European LNG net imports: + 27.8% year on year in H1 2015
LNG net imports increased significantly to 15.9 million tons in the first half of 2015 against 12.4 million tons in H1 2014 due to more deliveries and less reloads. Gross imports showed a two-digit growth rate or even more in all countries but France and Spain – where they decreased by 5% and 15.3% respectively – thanks to the capacity of liquid markets of Northwest Europe to absorb the LNG left available by Asian buyers. Overall, gross imports grew by 11.9%, mostly driven by imports in Belgium, the Netherlands and the United Kingdom. Together, these three countries received 6.88 million tons of LNG in H1 2015 against 5.04 million tons in H1 2014 (+36.7%), mostly from Qatar. The latter, which is diverting flexible LNG from Asia, exported 9.8 million tons of LNG to Europe in H1 2015 against 7.85 million tons in H1 2014 (+24.9%).
Most of the growth occurred in the first quarter of the year, though. In Q1, gross imports grew by 23.6% year on year while in Q2 they only increased by 2.1%. In the United Kingdom, LNG imports even declined in Q2 from 2.82 million tons in 2014 to 2.38 million tons in 2015. Thus, one can expect an overall growth of LNG imports in Europe in 2015, but it may not be as impressive as initially suggested by Q1 data.
LNG reloads in Europe: -48.8% year on year in H1 2015
Along with the increase in LNG gross imports, the increase in net imports was caused by the collapse of the reloading business in Europe. Overall, the volume LNG reloaded in European terminals decreased from 3.26 million tons in H1 2014 to 1.67 million tons in H1 2015. In all countries but the Netherlands where re-exports increased (+56.2%) and the United Kingdom which reloaded two cargoes at the Isle of Grain terminal in H1 2015, the number of re-exported cargoes fell. In Spain, which accounted for 65% of European reloads in 2014, the volume of re-exports decreased from 2.08 million tons in H1 2014 to 0.59 million in H1 2015 (-71.7%).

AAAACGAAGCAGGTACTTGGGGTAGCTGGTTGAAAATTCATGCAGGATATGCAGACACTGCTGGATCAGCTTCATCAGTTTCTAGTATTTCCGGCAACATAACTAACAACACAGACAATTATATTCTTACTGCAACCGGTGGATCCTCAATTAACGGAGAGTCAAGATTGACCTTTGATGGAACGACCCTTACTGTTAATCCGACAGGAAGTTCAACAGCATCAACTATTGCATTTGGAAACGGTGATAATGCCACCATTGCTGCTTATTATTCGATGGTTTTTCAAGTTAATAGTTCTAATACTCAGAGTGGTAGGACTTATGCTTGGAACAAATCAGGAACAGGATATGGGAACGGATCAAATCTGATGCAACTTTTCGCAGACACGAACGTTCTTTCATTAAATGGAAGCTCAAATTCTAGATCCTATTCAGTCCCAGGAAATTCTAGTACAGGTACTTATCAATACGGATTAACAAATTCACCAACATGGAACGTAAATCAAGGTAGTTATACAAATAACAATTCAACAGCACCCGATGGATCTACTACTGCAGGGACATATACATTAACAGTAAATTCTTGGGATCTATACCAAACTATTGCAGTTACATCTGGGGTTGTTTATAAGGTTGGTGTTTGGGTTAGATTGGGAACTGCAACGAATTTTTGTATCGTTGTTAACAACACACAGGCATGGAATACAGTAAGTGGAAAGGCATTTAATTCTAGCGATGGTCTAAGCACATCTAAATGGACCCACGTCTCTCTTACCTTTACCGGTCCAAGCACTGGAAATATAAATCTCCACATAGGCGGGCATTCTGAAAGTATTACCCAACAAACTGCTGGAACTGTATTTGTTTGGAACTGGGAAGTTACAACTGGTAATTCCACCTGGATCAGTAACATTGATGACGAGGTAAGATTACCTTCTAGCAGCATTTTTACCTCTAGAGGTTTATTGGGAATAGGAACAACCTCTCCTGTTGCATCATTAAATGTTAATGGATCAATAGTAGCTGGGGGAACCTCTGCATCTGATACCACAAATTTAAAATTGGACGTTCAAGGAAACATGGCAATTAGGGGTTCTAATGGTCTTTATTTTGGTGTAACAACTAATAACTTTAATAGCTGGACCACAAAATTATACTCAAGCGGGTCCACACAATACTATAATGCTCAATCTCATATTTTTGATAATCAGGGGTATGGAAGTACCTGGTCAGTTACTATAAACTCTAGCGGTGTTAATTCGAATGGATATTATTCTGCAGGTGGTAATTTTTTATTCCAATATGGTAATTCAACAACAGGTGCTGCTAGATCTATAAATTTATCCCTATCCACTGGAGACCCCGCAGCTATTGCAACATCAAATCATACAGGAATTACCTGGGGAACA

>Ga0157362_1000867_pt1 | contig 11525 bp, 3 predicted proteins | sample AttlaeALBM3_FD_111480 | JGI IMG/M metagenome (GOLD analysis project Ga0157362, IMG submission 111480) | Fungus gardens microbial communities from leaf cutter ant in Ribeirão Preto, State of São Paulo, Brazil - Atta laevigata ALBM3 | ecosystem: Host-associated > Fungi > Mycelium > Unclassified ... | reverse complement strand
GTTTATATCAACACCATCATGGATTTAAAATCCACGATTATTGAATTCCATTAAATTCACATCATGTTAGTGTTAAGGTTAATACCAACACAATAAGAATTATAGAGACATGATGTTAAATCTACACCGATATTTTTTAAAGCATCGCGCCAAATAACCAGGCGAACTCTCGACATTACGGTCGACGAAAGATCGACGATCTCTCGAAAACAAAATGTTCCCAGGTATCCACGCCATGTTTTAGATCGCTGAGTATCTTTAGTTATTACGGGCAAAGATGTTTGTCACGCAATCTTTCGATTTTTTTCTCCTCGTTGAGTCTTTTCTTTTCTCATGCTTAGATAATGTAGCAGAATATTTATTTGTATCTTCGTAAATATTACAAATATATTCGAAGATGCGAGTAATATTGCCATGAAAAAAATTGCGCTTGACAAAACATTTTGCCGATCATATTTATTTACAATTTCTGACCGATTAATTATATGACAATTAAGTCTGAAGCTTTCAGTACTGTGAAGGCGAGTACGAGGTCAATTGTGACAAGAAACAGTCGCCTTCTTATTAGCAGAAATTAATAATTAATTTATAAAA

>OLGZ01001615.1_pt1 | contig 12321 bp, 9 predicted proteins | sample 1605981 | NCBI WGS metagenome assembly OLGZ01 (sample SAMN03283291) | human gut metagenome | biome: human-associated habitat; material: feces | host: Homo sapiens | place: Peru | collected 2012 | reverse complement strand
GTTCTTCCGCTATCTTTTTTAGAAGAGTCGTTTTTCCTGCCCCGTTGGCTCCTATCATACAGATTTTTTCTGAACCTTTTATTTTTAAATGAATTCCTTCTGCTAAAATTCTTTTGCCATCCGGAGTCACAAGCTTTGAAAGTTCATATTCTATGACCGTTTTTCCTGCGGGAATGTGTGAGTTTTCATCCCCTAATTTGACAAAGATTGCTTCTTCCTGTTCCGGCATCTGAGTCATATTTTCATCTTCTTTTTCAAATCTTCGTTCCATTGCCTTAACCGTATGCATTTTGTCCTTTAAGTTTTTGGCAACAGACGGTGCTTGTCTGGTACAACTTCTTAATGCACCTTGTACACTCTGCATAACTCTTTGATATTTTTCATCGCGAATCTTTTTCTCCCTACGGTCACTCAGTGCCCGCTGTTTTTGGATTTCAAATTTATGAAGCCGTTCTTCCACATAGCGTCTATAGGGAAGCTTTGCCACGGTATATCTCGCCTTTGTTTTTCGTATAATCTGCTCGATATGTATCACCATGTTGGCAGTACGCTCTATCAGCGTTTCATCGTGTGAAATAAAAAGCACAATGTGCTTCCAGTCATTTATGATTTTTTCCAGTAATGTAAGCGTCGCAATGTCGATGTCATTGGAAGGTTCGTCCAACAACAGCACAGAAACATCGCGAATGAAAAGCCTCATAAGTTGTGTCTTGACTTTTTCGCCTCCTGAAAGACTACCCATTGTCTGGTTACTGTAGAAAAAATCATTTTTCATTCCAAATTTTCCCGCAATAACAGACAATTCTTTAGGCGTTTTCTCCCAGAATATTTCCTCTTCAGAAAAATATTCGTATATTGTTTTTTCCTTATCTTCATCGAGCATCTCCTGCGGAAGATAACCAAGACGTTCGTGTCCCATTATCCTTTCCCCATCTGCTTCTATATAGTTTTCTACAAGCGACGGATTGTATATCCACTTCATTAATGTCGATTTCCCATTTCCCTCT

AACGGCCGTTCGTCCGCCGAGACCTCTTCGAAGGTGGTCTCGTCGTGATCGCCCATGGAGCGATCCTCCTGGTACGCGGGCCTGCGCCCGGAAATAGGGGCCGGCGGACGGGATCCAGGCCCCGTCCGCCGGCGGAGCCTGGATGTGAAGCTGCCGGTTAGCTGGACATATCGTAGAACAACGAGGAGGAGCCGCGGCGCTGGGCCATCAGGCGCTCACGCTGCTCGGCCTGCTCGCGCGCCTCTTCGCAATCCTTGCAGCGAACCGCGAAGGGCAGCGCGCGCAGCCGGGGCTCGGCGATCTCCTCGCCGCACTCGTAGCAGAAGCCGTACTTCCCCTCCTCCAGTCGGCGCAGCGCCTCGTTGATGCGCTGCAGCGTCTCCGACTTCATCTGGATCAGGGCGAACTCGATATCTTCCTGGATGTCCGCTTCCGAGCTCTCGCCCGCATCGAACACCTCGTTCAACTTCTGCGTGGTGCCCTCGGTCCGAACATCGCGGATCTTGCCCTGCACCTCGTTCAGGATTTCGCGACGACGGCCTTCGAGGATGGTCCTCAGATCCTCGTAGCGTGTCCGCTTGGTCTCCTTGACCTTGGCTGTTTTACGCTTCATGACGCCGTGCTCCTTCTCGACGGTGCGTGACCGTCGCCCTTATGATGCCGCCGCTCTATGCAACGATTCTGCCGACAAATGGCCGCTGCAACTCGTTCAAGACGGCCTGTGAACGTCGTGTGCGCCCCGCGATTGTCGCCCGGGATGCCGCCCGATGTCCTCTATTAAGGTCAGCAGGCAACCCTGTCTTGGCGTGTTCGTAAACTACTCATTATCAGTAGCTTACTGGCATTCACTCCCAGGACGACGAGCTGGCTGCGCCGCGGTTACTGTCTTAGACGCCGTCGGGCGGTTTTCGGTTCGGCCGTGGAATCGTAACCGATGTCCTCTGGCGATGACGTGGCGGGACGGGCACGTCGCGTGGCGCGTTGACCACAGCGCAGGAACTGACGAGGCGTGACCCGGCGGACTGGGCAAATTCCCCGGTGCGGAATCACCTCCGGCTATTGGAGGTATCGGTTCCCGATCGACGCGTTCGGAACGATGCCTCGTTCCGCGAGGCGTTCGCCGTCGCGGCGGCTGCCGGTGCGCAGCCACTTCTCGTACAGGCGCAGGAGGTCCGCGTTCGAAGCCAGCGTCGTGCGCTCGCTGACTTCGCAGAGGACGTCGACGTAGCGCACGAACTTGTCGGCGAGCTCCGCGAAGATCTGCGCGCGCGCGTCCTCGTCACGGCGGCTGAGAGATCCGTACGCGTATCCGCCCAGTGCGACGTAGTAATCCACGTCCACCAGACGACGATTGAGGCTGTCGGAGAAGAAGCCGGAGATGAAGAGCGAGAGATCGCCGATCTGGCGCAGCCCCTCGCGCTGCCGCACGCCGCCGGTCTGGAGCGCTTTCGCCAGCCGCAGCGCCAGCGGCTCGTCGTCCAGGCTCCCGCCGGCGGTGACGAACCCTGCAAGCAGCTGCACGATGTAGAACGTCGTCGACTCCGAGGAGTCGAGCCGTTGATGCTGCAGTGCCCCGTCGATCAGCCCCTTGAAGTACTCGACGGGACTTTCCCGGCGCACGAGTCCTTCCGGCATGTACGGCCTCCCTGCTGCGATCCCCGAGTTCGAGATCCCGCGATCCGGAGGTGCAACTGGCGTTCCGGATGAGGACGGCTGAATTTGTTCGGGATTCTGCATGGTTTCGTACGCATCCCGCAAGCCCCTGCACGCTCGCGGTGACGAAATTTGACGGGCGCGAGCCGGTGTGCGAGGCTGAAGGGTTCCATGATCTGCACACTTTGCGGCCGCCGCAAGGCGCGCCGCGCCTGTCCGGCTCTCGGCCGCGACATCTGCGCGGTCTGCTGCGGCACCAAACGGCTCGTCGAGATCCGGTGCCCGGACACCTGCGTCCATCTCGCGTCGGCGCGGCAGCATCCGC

Unlike the growth of LNG imports which significantly slowed down in Q2 2015, the decrease in LNG reloads was steady during the first six months of the year. In Q1 2015, the reloading activity declined by 55.1% and in Q2 2015, it decreased by 45.3% year on year.
The Asian premium down to $0.77/mmbtu in H1 2015
Such a drop in European reloads can be explained by the convergence of international LNG prices and the decrease of the Asian premium, which commonly refers to the positive price differential between European and Asian prices. While it averaged $7.4/mmbtu in H1 2014, it continuously fell since then and was down to $0.77/mmbtu in H1 2015. Considering that reload costs are between $0.3/mmbtu to $1/mmbtu in Europe and that a shipment from Europe to Asia costs about $0.9/mmbtu at H1 charter and fuel costs, the reloading business appears to be unattractive. Similarly, Latin American prices converged to European prices and the number of reloaded cargoes received by Argentina and Brazil in the first six months of the year fell from 17 to 11 according to shipping data.
Disclaimer: in this post, the analysis is based on terminals and shipping data. Figures may defer from previous analysis based on customs data. Europe refers to EU countries and does not include Turkey.
By Louis Jordan, Junior Economist